Ferdinand Marcos Jr.

For inauguration, threat hangs over anti-Marcos protesters

Lian Buan

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For inauguration, threat hangs over anti-Marcos protesters

Presumptive president Ferdinand “Bongbong” Marcos speaks to the media after meeting with various diplomats at the Uniteam Headquarters in Mandaluyong City on May 23, 2022. Alecs Ongcal/Rappler


Rallies will push through and there will still be anti-Marcos chants, says Bayan's Renato Reyes as 'this is no time to allow State to clamp down on free speech'
For inauguration, threat hangs over anti-Marcos protesters

MANILA, Philippines – Threat hangs over groups who would stage anti-Marcos protests on June 30 for the inauguration of incoming President Ferdinand “Bongbong” Marcos Jr. at the National Museum.

It started with a statement last week from police acting chief Lieutenant General Vicente Danao Jr. that only Marcos supporters will be allowed to stage mobilizations near the National Museum. For the anti-Marcos groups, Danao said “baka masira naman po ’yung ating inauguration (it may ruin our inauguration.)”

On Wednesday, June 15, Justice Secretary Menardo Guevarra said rallies can be held during the inauguration “as long as their statements do not constitute an actionable offense, such as inciting to sedition or oral defamation.”

Guevarra added: “The right of peaceful assembly, regardless of one’s political beliefs or affiliation, is guaranteed by the constitution, subject to reasonable regulations to maintain peace and order, including the requirement to obtain a prior permit.”

Guevarra’s statement that defamation is an actionable offense fueled concern that anti-Marcos rallyists will be apprehended, since the usual chants against the family include calling them thieves, as reference to the stolen wealth acquired by the Marcoses in the dictator’s more than 20 years in power. President-elect Marcos is the executor of the dictator’s estate, and as such, he is directly liable for the unpaid estate tax.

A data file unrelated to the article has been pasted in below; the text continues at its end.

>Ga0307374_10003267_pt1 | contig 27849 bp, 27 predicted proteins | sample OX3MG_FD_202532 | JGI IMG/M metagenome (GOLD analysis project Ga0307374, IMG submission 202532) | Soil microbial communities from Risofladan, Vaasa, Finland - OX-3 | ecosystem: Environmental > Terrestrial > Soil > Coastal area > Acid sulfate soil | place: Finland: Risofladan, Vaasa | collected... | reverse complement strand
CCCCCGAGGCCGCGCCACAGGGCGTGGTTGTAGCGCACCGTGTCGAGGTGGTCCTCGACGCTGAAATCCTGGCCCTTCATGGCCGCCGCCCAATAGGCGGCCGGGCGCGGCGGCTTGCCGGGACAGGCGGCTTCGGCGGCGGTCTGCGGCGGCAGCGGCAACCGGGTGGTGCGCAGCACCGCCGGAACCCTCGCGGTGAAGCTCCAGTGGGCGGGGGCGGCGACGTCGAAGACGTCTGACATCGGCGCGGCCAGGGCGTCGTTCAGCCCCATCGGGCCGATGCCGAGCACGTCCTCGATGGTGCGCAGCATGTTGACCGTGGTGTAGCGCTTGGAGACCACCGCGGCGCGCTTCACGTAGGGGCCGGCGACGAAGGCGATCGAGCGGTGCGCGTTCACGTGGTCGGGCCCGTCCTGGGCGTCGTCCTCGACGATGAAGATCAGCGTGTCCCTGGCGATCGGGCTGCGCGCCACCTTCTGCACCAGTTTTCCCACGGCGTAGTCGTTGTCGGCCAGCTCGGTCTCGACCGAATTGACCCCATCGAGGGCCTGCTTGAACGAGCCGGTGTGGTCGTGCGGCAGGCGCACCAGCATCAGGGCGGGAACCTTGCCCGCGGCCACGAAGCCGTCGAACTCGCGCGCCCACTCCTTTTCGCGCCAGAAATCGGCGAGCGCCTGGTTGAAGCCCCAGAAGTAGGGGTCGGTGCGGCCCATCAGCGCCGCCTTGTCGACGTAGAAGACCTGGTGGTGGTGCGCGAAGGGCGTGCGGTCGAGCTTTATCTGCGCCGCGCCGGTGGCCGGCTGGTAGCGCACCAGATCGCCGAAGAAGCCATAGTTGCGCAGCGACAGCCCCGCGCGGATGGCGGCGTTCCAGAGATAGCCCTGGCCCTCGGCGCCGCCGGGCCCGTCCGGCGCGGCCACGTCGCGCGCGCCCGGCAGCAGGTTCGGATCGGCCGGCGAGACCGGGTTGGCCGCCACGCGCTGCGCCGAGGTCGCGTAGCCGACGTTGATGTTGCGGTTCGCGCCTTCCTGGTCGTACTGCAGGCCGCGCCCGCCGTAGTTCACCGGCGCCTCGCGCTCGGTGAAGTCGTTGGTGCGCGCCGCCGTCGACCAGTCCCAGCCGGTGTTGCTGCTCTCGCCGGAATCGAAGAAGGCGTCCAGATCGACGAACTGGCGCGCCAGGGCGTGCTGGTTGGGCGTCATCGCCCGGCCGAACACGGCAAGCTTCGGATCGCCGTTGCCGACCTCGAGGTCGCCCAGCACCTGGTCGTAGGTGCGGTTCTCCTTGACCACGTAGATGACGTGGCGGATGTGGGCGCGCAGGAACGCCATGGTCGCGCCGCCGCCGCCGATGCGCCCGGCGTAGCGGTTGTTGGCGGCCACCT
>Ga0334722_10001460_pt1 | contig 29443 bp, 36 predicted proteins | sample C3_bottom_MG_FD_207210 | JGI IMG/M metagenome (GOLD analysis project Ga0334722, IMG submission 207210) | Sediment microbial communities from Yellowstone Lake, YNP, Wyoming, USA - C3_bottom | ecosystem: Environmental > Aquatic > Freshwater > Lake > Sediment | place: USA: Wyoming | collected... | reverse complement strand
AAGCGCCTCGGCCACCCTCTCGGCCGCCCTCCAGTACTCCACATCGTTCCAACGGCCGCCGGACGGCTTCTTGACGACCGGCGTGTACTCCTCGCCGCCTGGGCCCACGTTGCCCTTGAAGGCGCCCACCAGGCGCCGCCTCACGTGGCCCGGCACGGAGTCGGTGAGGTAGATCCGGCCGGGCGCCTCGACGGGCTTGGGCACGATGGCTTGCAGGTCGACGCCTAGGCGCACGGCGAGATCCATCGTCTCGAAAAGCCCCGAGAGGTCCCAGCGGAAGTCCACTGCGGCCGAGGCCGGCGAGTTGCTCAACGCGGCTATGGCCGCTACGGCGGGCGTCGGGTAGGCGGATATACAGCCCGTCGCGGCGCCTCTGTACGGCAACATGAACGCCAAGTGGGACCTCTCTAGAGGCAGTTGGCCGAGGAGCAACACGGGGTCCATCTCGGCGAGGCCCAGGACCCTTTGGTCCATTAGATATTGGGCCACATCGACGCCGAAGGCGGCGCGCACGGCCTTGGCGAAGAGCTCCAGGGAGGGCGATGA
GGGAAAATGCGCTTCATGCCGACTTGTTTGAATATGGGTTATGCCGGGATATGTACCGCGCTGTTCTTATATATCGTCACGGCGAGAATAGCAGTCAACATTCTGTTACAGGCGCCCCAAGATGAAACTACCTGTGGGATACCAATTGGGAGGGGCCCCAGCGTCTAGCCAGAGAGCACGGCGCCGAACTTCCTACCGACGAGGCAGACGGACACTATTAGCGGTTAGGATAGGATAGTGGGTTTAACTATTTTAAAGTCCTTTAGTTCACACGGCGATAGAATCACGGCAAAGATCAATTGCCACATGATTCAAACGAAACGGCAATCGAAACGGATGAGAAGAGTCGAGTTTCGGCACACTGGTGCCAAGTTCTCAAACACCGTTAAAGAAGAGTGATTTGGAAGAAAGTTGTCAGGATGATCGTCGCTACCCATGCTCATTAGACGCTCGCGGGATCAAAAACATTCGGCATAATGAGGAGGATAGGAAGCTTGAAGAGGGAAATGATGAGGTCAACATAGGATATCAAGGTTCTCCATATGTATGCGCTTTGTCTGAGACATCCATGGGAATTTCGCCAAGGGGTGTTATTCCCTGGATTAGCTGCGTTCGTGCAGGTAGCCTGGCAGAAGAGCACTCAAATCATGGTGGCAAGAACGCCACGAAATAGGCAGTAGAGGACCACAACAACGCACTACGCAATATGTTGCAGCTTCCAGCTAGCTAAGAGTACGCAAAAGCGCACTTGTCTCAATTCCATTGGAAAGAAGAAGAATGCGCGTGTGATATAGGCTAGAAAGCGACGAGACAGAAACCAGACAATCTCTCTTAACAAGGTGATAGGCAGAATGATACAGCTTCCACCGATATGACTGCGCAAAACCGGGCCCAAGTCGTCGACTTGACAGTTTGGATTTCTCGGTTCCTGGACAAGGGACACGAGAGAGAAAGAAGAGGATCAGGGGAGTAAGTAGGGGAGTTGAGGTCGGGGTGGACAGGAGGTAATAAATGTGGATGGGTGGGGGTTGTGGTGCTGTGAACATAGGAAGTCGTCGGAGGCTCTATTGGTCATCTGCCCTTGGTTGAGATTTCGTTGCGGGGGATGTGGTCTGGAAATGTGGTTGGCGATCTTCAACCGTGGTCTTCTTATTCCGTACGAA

Content cannot be regulated

Criminal law professor Ted Te said statements or chants perceived to be defamation cannot stop a rally because Supreme Court jurisprudence dictates that content of a protest can only be regulated if it poses clear and present danger. Clear and present danger include calling for violence, or threatening to detonate a bomb.

“[You can only regulate] time, place, and manner,” said Te, a former spokesperson of the Supreme Court.

Te added the law on rallies is BP 880, and the said legislation “interprets that every public plaza is a freedom park unless the LGU has designated a freedom park, so there is no permit required.”

“Only leaders are liable, and not the participants,” said Te.

Bayan Secretary General Renato Reyes said rallies will definitely push through. “Plans to be announced next week,” added Reyes.

Will they still chant that Marcos is a thief?

“Chants have been there ever since. We see no reason to temper. Now is not the time to allow the State to clamp down of free speech. The times demand the full exercise of free speech and to aggressively counter disinformation,” said Reyes.

Reyes said that while he has had experience being in a protest dispersed at the National Museum, “as long as the activity is peaceful for example on a sidewalk across the street, I do not see any reason they should prohibit us.”

“The Philippine National Police should really just study the law instead of trying to police the way people should think and speak. It is such a throwback to Martial Law,” said Reyes.

An option would be to hold the rally at the nearby Liwasang Bonifacio, which Reyes said “is a freedom park and does not require permit.”

The Commission on Human Rights (CHR) said in a statement Wednesday it “reminds our government leaders and authorities that criticism or dissent is part of a vibrant and functioning democracy.” – Rappler.com

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Lian Buan

Lian Buan is a senior investigative reporter, and minder of Rappler's justice, human rights and crime cluster.